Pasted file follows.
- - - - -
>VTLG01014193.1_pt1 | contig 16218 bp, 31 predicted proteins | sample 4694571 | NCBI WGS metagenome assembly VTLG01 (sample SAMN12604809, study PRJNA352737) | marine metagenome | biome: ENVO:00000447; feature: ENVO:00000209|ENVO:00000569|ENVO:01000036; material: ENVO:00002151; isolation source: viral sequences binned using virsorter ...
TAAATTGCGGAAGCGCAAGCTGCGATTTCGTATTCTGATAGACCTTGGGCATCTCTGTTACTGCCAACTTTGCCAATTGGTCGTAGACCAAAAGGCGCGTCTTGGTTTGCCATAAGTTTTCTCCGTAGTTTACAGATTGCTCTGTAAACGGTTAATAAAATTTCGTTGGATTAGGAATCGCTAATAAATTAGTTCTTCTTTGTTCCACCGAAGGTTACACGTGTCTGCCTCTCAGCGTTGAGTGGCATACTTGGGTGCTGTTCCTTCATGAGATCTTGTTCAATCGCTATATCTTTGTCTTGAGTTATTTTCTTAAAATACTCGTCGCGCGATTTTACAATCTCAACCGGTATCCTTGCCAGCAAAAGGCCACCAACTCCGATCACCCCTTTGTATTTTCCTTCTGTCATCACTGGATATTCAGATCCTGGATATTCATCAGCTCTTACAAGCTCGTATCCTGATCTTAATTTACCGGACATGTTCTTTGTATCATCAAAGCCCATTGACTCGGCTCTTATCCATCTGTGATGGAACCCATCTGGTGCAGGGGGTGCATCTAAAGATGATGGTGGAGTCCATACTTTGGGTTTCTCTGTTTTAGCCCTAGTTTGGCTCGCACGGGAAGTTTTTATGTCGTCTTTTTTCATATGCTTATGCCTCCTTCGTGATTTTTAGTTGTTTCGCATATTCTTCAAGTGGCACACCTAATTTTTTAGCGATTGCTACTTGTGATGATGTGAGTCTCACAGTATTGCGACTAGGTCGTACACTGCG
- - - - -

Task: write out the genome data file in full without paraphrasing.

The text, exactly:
>VTLG01014193.1_pt1 | contig 16218 bp, 31 predicted proteins | sample 4694571 | NCBI WGS metagenome assembly VTLG01 (sample SAMN12604809, study PRJNA352737) | marine metagenome | biome: ENVO:00000447; feature: ENVO:00000209|ENVO:00000569|ENVO:01000036; material: ENVO:00002151; isolation source: viral sequences binned using virsorter ...
TAAATTGCGGAAGCGCAAGCTGCGATTTCGTATTCTGATAGACCTTGGGCATCTCTGTTACTGCCAACTTTGCCAATTGGTCGTAGACCAAAAGGCGCGTCTTGGTTTGCCATAAGTTTTCTCCGTAGTTTACAGATTGCTCTGTAAACGGTTAATAAAATTTCGTTGGATTAGGAATCGCTAATAAATTAGTTCTTCTTTGTTCCACCGAAGGTTACACGTGTCTGCCTCTCAGCGTTGAGTGGCATACTTGGGTGCTGTTCCTTCATGAGATCTTGTTCAATCGCTATATCTTTGTCTTGAGTTATTTTCTTAAAATACTCGTCGCGCGATTTTACAATCTCAACCGGTATCCTTGCCAGCAAAAGGCCACCAACTCCGATCACCCCTTTGTATTTTCCTTCTGTCATCACTGGATATTCAGATCCTGGATATTCATCAGCTCTTACAAGCTCGTATCCTGATCTTAATTTACCGGACATGTTCTTTGTATCATCAAAGCCCATTGACTCGGCTCTTATCCATCTGTGATGGAACCCATCTGGTGCAGGGGGTGCATCTAAAGATGATGGTGGAGTCCATACTTTGGGTTTCTCTGTTTTAGCCCTAGTTTGGCTCGCACGGGAAGTTTTTATGTCGTCTTTTTTCATATGCTTATGCCTCCTTCGTGATTTTTAGTTGTTTCGCATATTCTTCAAGTGGCACACCTAATTTTTTAGCGATTGCTACTTGTGATGATGTGAGTCTCACAGTATTGCGACTAGGTCGTACACTGCG